"I like to be able to help people out at the beginning — like I was helped out," he says. Many of the people who started off as his editorial assistants or who came in on work experience have gone on to do well. "Tom Hawker [editor of Hot Dog] — he used to walk my dog," says Brown. "I know it sounds really mad, but I always heard how Brian Clough used to get his apprentices to clean his shoes and walk his dog. I just thought ‘Fucking hell, if he’ll walk my dog, I’ve got to give him a decent interview to do’."

For I Predict A Riot, Brown spent six weeks travelling the country, to trace the modern history of riots, including violent prison disorders such as Strangeways, landmark riots including the 1990 poll tax unrest and more recent clashes in Bradford and Oldham.

According to Bravo, the series "explores the psychological, social and economic conditions behind some of the most infamous riots of the 20th century". So it’s not an hour of people kicking this shit out of each other then?

"It’s a fascinating spectacle," says Brown. "I was attracted to the project because I’m fascinated by conflict from a journalistic point of view. Human nature is to watch other humans in conflict with each other, whether they want to or not." He backs up by this point by asking if I’ve ever seen News at Ten start with a "little icky" story about a duckling that was brought up by wolves. I admit that I haven’t and, according to Brown, that’s because news is all about "big violent things".

The days of the ‘Loaded man’ and the ‘Loaded generation’ seem an age away already; it’s three years after all since Brown sold his magazine company IFG to Dennis Publishing for a cool £8 million. Brown says has no regrets about leaving some aspects of that life behind him. "When you come from a creative background and you’re running a Plc, it fires the entrepreneurial spirit and it’s very exciting, but the responsibilities of having 60 staff and knowing that you’ve got to keep doing your best to make the company work so that everybody gets paid, it’s pretty stressful, that sort of thing," he admits.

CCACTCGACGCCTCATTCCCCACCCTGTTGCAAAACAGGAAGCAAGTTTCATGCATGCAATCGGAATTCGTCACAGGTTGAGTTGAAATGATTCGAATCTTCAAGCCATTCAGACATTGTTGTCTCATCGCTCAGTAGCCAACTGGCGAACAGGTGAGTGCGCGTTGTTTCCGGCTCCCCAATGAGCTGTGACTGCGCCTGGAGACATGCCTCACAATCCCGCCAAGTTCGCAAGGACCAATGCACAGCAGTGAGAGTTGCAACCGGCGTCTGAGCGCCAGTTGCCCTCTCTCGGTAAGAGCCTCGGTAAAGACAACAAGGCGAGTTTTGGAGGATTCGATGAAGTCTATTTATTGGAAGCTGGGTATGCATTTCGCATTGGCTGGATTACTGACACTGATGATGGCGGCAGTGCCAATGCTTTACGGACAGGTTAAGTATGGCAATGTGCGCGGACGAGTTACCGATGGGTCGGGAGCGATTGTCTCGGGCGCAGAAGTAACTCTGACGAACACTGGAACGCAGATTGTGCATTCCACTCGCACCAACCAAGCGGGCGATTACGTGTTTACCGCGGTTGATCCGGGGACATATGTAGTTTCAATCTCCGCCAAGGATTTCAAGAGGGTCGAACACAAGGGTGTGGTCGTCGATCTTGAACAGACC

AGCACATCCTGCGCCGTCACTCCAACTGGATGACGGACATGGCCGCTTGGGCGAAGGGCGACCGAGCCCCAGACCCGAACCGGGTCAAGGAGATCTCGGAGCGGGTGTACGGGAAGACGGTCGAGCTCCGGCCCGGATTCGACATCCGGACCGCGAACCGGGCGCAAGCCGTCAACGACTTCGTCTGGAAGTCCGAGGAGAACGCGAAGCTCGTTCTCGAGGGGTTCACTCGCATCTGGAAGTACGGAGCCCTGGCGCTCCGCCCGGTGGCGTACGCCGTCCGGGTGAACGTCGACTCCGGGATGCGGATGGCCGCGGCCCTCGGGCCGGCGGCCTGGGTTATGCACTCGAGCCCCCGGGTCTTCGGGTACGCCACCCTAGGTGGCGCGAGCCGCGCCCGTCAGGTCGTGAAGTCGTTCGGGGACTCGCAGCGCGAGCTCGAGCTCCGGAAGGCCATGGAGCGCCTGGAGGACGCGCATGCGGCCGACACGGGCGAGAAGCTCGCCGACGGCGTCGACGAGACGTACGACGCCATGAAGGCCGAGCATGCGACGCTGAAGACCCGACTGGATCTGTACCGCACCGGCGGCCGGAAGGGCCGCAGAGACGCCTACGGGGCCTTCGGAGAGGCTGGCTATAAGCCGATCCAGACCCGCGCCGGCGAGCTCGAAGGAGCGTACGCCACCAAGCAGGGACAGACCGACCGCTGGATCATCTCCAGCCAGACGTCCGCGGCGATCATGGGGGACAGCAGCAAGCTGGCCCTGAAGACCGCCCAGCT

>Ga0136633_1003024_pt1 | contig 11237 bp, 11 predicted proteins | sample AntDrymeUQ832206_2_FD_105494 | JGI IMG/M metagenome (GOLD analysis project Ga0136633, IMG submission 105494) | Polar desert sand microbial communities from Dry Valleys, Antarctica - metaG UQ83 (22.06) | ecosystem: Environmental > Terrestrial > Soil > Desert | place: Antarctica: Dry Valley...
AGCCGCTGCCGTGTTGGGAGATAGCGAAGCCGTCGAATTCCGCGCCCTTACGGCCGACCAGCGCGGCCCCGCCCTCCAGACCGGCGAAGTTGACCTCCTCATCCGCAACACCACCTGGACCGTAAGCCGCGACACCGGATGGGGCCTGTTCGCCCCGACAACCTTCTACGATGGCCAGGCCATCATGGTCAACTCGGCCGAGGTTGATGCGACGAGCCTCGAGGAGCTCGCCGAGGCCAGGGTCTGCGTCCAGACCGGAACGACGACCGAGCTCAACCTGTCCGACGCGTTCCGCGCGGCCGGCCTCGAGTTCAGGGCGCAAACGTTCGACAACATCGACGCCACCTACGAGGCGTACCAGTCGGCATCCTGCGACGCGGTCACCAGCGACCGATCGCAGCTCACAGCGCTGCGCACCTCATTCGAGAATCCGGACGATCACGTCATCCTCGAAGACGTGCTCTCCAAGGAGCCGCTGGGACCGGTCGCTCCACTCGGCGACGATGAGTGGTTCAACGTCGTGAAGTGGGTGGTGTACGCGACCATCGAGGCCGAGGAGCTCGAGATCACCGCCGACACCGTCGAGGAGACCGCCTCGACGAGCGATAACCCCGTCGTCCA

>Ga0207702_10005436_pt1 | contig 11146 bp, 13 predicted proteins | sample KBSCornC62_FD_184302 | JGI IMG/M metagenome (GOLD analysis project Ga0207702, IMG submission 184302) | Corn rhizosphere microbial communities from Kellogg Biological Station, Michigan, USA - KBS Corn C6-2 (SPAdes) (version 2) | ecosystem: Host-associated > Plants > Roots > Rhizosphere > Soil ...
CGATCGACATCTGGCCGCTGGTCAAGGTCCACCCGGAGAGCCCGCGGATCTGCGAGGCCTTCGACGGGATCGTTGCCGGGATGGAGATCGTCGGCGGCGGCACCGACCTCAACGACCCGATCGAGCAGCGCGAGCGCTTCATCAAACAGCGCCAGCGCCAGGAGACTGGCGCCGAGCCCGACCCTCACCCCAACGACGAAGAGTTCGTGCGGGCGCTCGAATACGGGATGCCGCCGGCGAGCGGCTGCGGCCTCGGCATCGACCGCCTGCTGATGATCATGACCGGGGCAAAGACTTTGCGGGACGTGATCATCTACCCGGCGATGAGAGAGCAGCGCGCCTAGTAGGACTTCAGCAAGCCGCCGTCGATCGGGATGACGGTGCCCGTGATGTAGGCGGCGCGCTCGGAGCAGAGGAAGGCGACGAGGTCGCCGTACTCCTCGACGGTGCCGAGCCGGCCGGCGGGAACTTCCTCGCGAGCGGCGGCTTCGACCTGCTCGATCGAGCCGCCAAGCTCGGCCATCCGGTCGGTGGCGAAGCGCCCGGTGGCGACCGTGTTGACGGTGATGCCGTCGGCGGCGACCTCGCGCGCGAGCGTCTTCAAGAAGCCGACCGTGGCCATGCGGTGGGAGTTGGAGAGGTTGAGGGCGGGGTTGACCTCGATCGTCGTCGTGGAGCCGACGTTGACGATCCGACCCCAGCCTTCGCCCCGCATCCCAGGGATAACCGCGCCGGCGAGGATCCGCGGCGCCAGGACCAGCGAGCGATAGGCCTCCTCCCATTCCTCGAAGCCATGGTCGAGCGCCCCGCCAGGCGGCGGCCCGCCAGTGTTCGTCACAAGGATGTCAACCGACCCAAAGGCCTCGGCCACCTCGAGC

When he left the publishing world Brown decided to downsize. Massively. No PA, no office — just a phone. He took an ad hoc approach to work and decided to take it easy.

"I’d just had a little boy. I sound like a politician who’s just been caught in a gay rent-boy trap, but I wanted to spend more time with my son. I think anyone who is reading this who has kids will recognise what I’m talking about. Fortunately I was able to do it because of the cash that was generated from selling the company.

Halfway through his sentence, Brown stops himself. "I sound like I’ve sort of retired, don’t I?" he says. "Sometimes I’ve been angry about situations, like when various bits of my career and business have ended, but right now I’m really good," he continues.

Brown is in the middle of a divorce after eight years of marriage but says he’s enjoying being single again. "That’s partly why I’m happy," he says. "I tell you what, being single again, I’m suddenly realising that the comfort zone of the situation has changed.

It’s made me think, ‘Right, I’m going to do some work.’ I’ve done stuff that I wouldn’t have done before. I’m free and loving it. It’s a bit like the early days of Loaded, I can do whatever I want and it’s really great fun."